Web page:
September 26th. Left camp at half-past six this morning, and marched over a rolling, grazing country. By the side of a small cotton wood grove we saw the remains of thirty-four Indian lodges, probably deserted on the first advance of the troops into this country. Some of the lodge poles, from their magnitude, showed that the lodges must have been of considerable size. We marched fifteen miles and encamped on Silseepovestlem creek, where the water was good, but not plentiful. Today was the coldest we have had on our march.
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September 27th. We broke up camp between six and seven in the morning, and marched ten miles. The day was exceedingly cold, and it rained hard all the time. The men, however, bore it cheerfully, for their faces were homeward, and in a few days they expect to reach Fort Taylor. For a few miles our way lay through the open timber, by the side of a large lake. We camped on a small stream.
September 28. Began our march at six o’clock this morning through a level, rocky country. We made about twenty-five miles during the day, finding water plentiful, our way, at one time, being along the banks of a lake. The grass for most of the distance of our route had been burned off. Through the whole day the weather was threatening, and before night the rain began pouring down. “We encamped on a tributary of the Pelouze, about two miles above its junction.
Just before going into camp, we passed the grave of some distinguished Indian chief. It was large, covered with stones, and surrounded with a wooden paling. On a long stick, just within the paling, was a tin cup, and underneath was tied some horse hair. Outside the paling, from a pole supported by two other poles, was hanging the tail of a horse. It is a common custom among these Indians when a chief dies, to kill his favorite horse and bury him near him.
September 29th, Moved from camp at six this morning, and after marching about two miles, struck the Pelouze River, along which we marched fifteen miles and encamped on its bank. Our march was over a rocky, hilly country. About an hour after leaving camp the express overtook us, bringing the mail. Our place of encamping seems to have been an old battle ground of the Indians, as arrow heads, and remains of other weapons, are scattered about.
A short time before reaching camp, a band of the Pelouze Indians, about nineteen in number, came in.
September 30th, We did not march today. Early this morning a large number of the Pelouze Indians arrived with their families, and the Colonel determined, therefore, to hold the council. At ten o’clock the Indians assembled in front of his tent for their “talk.” The Interpreter being present. Colonel Wright delivered to him the following complimentary and gratifying address, to be communicated to them;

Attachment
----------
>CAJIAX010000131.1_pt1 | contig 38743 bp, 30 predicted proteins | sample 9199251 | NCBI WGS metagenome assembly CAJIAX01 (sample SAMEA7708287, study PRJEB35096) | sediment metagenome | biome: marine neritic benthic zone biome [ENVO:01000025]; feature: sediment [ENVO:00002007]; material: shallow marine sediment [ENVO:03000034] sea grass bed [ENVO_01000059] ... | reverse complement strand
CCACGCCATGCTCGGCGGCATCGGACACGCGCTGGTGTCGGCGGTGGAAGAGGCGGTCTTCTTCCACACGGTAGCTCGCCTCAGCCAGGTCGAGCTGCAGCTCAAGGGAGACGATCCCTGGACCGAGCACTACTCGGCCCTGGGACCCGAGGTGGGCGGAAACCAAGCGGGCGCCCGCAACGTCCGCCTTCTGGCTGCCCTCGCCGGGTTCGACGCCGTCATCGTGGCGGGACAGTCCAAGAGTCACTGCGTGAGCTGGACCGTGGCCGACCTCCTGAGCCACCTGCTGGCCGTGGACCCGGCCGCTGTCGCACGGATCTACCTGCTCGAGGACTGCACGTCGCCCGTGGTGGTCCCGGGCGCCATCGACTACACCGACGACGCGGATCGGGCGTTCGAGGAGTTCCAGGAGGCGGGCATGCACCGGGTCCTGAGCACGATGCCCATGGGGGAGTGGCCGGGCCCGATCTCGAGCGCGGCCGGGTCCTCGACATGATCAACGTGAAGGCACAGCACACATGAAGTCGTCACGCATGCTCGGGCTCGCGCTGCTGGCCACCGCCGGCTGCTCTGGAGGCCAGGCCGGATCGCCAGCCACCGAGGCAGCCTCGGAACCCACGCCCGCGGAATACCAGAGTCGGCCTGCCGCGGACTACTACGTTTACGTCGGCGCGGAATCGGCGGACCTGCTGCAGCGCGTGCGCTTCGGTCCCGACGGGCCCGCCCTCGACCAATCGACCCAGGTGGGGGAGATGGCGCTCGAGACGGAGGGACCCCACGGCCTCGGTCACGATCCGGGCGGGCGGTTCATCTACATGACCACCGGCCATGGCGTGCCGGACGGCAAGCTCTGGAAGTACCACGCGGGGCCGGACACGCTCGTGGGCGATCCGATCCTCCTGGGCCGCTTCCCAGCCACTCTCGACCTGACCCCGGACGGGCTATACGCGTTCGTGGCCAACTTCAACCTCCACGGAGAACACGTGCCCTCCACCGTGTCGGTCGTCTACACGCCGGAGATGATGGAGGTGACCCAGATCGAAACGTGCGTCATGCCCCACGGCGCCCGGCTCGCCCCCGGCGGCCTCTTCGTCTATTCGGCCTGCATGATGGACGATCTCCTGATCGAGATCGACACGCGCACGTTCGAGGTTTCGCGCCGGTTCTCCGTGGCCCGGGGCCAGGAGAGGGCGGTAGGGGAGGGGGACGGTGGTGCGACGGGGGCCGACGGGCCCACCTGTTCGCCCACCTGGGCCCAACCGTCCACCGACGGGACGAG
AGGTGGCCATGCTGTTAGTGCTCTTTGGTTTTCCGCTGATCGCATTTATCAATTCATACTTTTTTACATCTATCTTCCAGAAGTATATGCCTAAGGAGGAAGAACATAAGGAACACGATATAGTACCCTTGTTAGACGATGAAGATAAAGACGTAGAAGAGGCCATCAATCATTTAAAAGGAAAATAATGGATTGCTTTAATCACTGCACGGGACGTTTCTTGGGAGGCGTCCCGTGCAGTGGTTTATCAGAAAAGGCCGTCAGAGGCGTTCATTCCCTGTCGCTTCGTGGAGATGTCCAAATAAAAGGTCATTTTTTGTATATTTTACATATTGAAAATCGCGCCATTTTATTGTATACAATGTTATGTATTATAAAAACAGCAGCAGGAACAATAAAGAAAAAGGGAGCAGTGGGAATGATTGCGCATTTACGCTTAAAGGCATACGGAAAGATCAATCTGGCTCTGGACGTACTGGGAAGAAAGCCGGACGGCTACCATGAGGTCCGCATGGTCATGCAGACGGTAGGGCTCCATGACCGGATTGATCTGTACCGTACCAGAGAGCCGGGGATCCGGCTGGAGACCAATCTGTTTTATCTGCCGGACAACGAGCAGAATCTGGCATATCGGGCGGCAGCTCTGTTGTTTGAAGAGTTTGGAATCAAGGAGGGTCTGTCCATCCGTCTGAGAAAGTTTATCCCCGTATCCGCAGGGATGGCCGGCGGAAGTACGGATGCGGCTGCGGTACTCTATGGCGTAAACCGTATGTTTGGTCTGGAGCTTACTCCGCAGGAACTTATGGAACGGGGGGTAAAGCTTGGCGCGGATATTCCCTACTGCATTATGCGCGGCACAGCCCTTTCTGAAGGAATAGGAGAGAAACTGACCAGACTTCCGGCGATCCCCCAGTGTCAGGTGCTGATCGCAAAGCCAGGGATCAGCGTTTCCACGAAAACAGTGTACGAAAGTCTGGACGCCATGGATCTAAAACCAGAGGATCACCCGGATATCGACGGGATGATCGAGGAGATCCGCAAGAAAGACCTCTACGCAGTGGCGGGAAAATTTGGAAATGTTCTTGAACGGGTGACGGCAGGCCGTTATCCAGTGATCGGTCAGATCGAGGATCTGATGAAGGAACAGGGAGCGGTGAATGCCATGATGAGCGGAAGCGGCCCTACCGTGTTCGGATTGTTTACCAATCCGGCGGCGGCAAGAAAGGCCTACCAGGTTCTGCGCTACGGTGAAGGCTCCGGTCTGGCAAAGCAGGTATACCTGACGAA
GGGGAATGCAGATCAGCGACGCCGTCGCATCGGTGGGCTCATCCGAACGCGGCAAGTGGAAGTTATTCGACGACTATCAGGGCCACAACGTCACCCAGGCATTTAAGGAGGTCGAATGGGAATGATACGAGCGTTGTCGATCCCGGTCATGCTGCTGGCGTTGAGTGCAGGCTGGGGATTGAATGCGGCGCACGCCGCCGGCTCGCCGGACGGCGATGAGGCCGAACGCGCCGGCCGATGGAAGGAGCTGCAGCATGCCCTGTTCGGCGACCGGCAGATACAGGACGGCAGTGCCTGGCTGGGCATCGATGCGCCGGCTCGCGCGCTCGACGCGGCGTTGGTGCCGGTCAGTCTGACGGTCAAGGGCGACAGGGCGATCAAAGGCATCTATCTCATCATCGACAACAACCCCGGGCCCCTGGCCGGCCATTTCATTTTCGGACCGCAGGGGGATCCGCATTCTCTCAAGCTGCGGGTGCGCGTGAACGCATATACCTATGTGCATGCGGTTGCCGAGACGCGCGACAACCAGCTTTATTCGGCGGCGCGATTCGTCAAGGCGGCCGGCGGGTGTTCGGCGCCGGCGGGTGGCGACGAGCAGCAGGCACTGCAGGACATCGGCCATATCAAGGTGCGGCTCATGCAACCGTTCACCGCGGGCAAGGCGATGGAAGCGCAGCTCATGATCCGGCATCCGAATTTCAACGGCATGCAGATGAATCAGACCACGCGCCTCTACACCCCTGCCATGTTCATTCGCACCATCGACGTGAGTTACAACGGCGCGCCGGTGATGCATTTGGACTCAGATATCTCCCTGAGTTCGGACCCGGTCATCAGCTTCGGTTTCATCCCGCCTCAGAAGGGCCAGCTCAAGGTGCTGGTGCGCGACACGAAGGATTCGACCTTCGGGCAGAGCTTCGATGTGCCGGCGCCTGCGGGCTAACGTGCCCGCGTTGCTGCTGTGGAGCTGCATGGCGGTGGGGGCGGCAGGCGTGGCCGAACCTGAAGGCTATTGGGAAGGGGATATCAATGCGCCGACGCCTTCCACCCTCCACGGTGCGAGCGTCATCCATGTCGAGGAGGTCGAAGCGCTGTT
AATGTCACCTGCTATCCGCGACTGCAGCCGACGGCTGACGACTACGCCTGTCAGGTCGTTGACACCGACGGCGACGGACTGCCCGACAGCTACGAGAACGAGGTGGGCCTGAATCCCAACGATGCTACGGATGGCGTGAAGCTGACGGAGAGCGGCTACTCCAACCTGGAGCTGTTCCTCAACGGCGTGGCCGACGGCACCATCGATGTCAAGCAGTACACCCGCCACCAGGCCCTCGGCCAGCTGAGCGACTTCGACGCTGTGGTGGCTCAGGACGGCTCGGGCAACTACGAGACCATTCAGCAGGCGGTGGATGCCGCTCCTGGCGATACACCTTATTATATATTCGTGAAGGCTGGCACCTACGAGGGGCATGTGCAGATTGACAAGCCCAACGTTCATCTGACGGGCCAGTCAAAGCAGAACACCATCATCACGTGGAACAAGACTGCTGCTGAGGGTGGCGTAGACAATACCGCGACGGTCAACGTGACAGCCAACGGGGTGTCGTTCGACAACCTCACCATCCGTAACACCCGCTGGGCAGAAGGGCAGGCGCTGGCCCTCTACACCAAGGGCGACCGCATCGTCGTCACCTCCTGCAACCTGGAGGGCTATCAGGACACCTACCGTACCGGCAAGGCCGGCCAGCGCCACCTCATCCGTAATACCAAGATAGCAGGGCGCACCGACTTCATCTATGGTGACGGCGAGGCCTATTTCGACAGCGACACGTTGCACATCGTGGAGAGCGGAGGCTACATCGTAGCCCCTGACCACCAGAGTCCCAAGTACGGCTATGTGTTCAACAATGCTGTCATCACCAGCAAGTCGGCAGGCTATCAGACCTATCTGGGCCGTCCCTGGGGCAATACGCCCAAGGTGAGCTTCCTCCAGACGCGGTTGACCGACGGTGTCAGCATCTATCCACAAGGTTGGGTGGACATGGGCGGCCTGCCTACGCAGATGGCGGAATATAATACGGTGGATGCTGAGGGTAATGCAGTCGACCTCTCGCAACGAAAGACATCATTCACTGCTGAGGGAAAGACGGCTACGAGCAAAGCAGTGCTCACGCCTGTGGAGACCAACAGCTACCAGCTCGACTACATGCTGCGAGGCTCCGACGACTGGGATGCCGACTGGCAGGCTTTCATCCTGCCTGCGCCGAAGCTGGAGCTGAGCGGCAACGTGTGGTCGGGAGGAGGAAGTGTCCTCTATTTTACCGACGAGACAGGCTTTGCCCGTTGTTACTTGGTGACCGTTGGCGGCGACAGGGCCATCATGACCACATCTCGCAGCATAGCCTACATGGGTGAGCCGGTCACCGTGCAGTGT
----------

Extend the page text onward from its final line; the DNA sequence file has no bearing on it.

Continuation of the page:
“Tell them they are a set of rascals, and deserve to be hung; that if I should hang them all, I should not do wrong. Tell them I have made a written treaty with the Coeur d’Alenes and the Spokans, but I will not make a written treaty with them; and if I catch one of them on the other side of Snake River, I will hang him. Tell them they shall not go into the Coeur d’Alene country, nor into the Spokan country, nor shall they allow the Walla Walla Indians to come into their country. If they behave themselves and do all that I direct them, I will make a written treaty with them next spring. If I do, there will be no more war between us. If they do not submit to these terms, I will make war on them; and if I come here again to war, I will hang them all, men, women, and children.
“Tell them that five moons ago two of their tribe killed some miners. The murderers must immediately be delivered up.”
There was a brief consultation among the Indians, which resulted in one of them coming forward. He was at once bound, and turned over to the guard to be hung. The other had disappeared, to the evident annoyance of his countrymen.
Colonel. “Tell them they must deliver up the six men who stole our beef cattle at Walla Walla.”
This was at once assented to, and after another consultation the offenders were brought forward and immediately handed over to the guard.
Colonel. “Tell them they must allow all white men to pass unmolested through their country, and must deliver up to me one chief and four warriors, with their families, to go with me to Walla Walla as hostages.”
All these terms were at once agreed to, and the “talk” ended. Before, however, the council closed, four of the Indians, the murderer, and three others who had been selected as notorious marauders, were marched by the guard to a tree several hundred yards distant, and there hung.